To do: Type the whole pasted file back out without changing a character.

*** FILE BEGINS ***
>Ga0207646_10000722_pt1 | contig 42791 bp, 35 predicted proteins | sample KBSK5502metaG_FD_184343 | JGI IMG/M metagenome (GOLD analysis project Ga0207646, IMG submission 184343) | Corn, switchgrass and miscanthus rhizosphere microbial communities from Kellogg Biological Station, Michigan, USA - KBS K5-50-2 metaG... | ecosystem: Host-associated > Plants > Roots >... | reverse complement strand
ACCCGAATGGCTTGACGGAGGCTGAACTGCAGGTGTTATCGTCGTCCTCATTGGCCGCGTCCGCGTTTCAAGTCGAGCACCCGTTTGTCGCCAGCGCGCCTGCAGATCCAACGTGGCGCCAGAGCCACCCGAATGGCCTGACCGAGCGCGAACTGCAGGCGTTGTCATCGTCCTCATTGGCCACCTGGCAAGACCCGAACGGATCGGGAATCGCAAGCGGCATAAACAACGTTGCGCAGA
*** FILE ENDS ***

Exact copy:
>Ga0207646_10000722_pt1 | contig 42791 bp, 35 predicted proteins | sample KBSK5502metaG_FD_184343 | JGI IMG/M metagenome (GOLD analysis project Ga0207646, IMG submission 184343) | Corn, switchgrass and miscanthus rhizosphere microbial communities from Kellogg Biological Station, Michigan, USA - KBS K5-50-2 metaG... | ecosystem: Host-associated > Plants > Roots >... | reverse complement strand
ACCCGAATGGCTTGACGGAGGCTGAACTGCAGGTGTTATCGTCGTCCTCATTGGCCGCGTCCGCGTTTCAAGTCGAGCACCCGTTTGTCGCCAGCGCGCCTGCAGATCCAACGTGGCGCCAGAGCCACCCGAATGGCCTGACCGAGCGCGAACTGCAGGCGTTGTCATCGTCCTCATTGGCCACCTGGCAAGACCCGAACGGATCGGGAATCGCAAGCGGCATAAACAACGTTGCGCAGA